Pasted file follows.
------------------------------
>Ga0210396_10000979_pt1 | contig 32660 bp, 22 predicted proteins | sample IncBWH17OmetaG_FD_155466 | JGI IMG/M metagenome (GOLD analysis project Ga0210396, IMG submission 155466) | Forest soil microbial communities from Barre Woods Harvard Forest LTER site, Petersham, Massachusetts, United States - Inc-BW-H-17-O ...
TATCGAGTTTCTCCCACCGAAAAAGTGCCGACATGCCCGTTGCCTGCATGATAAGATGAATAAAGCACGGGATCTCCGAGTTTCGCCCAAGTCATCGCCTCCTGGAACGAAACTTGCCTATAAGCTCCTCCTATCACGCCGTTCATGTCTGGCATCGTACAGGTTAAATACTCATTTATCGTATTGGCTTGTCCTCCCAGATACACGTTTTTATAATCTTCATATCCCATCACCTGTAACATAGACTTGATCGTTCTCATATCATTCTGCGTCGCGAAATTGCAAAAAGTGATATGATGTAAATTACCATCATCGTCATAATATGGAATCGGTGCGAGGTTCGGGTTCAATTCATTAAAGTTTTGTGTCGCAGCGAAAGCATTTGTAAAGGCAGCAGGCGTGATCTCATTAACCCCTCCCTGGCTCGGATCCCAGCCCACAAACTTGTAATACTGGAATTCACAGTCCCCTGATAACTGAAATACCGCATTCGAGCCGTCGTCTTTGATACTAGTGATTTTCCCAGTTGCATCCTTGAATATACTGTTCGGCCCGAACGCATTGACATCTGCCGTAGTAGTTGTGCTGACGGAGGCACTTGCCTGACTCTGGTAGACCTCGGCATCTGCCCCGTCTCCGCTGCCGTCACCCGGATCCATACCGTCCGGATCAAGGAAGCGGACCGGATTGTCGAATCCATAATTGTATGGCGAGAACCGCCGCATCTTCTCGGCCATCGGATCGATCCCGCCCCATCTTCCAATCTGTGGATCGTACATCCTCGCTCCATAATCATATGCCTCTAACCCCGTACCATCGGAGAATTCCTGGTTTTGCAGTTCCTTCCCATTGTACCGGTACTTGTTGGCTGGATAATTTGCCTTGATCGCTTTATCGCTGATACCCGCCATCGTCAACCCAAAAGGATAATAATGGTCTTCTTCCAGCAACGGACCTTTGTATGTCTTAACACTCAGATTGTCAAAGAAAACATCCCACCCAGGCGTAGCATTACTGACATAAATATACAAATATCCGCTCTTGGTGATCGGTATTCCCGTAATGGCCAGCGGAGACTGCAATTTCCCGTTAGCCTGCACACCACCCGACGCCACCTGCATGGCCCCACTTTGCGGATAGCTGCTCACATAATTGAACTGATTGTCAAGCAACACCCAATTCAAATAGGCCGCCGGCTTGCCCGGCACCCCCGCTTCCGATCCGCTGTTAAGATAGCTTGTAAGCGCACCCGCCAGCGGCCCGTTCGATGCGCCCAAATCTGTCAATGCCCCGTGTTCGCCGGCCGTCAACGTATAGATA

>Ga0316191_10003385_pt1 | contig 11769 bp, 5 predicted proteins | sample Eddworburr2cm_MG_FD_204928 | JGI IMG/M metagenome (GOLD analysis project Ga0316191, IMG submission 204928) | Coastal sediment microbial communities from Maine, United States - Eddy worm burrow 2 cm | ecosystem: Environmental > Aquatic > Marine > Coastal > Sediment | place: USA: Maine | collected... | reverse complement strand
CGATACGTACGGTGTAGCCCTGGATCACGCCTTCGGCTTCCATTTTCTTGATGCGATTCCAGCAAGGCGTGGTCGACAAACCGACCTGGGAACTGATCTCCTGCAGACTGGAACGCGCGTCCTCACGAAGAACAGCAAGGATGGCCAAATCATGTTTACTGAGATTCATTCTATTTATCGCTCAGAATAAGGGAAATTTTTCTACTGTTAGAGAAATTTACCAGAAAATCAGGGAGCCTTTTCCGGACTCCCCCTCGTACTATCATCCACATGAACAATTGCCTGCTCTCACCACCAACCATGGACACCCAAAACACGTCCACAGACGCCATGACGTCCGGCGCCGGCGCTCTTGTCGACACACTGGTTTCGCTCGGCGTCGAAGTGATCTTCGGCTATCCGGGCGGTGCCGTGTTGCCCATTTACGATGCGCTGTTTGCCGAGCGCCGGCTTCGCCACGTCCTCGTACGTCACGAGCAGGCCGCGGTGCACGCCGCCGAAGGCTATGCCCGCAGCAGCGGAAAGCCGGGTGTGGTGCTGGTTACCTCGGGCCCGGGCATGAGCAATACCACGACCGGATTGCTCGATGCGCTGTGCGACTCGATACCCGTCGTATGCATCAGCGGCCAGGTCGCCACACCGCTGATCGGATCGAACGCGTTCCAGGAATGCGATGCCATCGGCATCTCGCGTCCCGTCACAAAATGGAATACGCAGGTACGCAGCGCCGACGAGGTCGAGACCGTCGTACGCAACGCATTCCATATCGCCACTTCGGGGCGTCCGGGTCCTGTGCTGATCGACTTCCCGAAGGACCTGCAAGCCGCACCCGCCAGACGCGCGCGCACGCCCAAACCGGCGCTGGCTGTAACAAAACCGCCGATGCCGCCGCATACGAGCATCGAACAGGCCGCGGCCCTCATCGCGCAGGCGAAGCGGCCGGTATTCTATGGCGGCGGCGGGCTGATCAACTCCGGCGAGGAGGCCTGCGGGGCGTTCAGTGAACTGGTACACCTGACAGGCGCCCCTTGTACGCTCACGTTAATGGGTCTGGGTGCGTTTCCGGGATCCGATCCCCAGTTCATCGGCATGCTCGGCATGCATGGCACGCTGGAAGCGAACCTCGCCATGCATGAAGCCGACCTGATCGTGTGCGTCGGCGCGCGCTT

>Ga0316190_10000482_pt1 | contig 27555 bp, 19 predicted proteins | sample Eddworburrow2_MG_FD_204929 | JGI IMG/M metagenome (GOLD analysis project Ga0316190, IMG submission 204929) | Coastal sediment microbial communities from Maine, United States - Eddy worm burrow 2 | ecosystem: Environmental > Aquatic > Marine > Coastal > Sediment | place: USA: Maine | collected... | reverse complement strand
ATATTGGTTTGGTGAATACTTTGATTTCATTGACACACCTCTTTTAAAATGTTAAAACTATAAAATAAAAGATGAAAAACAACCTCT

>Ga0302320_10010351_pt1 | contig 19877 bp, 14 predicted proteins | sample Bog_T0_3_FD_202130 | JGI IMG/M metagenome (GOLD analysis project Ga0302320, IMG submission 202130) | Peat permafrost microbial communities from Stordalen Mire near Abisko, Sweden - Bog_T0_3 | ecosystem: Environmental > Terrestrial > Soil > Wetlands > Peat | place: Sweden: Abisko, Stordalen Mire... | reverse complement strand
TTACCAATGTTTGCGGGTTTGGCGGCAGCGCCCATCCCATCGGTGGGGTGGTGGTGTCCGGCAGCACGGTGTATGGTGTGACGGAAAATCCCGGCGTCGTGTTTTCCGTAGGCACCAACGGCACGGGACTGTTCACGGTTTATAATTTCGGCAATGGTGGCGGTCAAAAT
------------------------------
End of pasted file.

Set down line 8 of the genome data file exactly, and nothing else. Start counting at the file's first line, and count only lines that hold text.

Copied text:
TTACCAATGTTTGCGGGTTTGGCGGCAGCGCCCATCCCATCGGTGGGGTGGTGGTGTCCGGCAGCACGGTGTATGGTGTGACGGAAAATCCCGGCGTCGTGTTTTCCGTAGGCACCAACGGCACGGGACTGTTCACGGTTTATAATTTCGGCAATGGTGGCGGTCAAAAT